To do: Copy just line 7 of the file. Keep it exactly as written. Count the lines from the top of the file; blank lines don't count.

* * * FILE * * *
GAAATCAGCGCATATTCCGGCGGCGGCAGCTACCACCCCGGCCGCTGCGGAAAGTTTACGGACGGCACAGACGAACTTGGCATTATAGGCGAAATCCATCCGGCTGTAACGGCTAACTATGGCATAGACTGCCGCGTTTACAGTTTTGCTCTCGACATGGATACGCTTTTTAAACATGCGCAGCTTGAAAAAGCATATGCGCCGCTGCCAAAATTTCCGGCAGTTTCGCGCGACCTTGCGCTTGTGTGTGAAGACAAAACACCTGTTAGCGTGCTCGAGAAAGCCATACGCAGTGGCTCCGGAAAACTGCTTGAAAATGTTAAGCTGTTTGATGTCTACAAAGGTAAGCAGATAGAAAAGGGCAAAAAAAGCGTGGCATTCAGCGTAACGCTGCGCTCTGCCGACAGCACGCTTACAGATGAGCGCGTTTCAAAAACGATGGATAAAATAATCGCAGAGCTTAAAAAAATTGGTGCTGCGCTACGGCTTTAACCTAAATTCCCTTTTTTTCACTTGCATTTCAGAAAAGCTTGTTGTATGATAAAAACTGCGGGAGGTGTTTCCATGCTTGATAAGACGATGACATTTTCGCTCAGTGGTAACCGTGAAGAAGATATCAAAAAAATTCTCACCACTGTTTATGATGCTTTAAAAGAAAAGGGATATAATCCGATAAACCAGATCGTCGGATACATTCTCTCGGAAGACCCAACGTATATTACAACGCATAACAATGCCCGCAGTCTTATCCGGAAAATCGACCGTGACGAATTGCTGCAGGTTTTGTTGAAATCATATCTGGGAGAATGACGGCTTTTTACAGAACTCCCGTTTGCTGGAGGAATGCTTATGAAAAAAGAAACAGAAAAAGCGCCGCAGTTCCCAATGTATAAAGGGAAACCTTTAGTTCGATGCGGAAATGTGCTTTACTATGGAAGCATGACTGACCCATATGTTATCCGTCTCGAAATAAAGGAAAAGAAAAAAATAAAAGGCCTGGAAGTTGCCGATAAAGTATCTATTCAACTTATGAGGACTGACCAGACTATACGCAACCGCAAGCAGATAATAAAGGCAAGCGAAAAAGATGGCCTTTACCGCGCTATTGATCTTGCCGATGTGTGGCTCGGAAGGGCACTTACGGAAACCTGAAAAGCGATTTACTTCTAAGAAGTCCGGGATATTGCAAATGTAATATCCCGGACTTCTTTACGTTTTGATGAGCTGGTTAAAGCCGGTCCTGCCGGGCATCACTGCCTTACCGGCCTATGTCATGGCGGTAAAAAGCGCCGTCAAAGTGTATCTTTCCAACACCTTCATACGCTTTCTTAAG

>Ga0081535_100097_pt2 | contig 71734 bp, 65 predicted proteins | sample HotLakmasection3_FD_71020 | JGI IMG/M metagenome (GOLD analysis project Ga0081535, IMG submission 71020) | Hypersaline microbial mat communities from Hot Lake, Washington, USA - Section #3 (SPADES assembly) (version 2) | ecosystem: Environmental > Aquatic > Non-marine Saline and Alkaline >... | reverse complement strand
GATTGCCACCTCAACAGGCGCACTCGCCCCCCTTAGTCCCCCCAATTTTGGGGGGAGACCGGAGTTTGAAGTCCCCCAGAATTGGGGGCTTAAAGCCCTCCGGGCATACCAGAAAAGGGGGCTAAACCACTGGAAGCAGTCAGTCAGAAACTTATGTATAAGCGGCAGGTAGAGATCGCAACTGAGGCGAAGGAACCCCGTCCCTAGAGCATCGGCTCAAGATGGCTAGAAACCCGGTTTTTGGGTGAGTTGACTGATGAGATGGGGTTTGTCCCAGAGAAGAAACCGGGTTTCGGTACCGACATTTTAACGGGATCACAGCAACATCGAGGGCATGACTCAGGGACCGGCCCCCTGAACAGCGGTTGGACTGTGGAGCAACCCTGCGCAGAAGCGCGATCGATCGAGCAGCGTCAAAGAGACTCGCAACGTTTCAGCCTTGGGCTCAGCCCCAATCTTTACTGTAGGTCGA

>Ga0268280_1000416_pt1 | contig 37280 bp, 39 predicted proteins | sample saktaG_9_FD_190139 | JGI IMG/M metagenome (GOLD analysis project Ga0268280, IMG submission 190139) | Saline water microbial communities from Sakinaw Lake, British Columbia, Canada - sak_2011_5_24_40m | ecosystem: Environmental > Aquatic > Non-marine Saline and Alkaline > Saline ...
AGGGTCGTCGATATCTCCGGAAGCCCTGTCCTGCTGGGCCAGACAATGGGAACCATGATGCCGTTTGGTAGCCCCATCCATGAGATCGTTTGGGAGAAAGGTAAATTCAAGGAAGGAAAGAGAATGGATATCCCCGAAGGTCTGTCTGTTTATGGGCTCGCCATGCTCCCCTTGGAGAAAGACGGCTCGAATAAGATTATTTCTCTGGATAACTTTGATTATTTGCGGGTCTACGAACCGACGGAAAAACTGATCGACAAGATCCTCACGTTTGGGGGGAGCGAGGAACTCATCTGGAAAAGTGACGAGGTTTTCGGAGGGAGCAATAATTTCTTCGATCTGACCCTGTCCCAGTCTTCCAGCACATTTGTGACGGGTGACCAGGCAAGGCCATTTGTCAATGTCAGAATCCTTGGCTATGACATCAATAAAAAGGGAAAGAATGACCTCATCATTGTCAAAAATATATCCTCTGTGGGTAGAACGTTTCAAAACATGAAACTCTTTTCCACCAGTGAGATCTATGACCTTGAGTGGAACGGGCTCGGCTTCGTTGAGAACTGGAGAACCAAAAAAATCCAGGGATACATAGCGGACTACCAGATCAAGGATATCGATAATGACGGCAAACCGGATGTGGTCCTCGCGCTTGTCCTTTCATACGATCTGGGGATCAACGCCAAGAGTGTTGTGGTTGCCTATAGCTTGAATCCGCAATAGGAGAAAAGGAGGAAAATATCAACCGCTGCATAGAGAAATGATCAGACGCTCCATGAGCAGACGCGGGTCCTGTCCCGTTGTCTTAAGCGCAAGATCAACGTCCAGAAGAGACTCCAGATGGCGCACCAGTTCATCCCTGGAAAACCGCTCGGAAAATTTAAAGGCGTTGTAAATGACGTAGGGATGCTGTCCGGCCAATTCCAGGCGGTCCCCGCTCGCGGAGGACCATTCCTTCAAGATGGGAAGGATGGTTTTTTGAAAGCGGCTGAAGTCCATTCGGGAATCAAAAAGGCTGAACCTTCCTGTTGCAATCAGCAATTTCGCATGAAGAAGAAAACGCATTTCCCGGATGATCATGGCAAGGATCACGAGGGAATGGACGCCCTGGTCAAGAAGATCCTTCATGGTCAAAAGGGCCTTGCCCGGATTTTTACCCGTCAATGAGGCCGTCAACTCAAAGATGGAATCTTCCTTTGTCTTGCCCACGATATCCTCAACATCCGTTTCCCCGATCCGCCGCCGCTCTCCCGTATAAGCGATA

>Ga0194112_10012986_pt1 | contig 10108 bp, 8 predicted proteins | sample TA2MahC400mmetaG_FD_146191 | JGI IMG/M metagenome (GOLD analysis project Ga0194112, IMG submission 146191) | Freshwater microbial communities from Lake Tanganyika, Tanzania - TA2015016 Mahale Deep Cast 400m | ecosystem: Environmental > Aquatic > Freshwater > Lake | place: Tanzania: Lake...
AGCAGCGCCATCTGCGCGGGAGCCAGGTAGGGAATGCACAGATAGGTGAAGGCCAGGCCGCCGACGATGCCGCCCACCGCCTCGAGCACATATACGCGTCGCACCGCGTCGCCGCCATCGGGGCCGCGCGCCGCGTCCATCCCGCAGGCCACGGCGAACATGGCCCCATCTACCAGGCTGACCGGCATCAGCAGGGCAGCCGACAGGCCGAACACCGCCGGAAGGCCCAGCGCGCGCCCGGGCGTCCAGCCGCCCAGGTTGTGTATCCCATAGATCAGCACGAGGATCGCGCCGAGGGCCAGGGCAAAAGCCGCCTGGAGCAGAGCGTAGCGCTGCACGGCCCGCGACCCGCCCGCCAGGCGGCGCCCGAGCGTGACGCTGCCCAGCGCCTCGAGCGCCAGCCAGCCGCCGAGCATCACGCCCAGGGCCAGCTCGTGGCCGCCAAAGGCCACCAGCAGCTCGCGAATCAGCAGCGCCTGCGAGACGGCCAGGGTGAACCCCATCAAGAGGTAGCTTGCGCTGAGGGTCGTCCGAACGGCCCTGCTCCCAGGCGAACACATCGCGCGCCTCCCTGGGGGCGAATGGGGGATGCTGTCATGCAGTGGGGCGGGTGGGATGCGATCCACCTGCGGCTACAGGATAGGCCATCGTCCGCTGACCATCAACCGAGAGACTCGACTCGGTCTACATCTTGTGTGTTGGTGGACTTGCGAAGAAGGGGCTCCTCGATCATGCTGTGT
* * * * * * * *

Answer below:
AGCAGCGCCATCTGCGCGGGAGCCAGGTAGGGAATGCACAGATAGGTGAAGGCCAGGCCGCCGACGATGCCGCCCACCGCCTCGAGCACATATACGCGTCGCACCGCGTCGCCGCCATCGGGGCCGCGCGCCGCGTCCATCCCGCAGGCCACGGCGAACATGGCCCCATCTACCAGGCTGACCGGCATCAGCAGGGCAGCCGACAGGCCGAACACCGCCGGAAGGCCCAGCGCGCGCCCGGGCGTCCAGCCGCCCAGGTTGTGTATCCCATAGATCAGCACGAGGATCGCGCCGAGGGCCAGGGCAAAAGCCGCCTGGAGCAGAGCGTAGCGCTGCACGGCCCGCGACCCGCCCGCCAGGCGGCGCCCGAGCGTGACGCTGCCCAGCGCCTCGAGCGCCAGCCAGCCGCCGAGCATCACGCCCAGGGCCAGCTCGTGGCCGCCAAAGGCCACCAGCAGCTCGCGAATCAGCAGCGCCTGCGAGACGGCCAGGGTGAACCCCATCAAGAGGTAGCTTGCGCTGAGGGTCGTCCGAACGGCCCTGCTCCCAGGCGAACACATCGCGCGCCTCCCTGGGGGCGAATGGGGGATGCTGTCATGCAGTGGGGCGGGTGGGATGCGATCCACCTGCGGCTACAGGATAGGCCATCGTCCGCTGACCATCAACCGAGAGACTCGACTCGGTCTACATCTTGTGTGTTGGTGGACTTGCGAAGAAGGGGCTCCTCGATCATGCTGTGT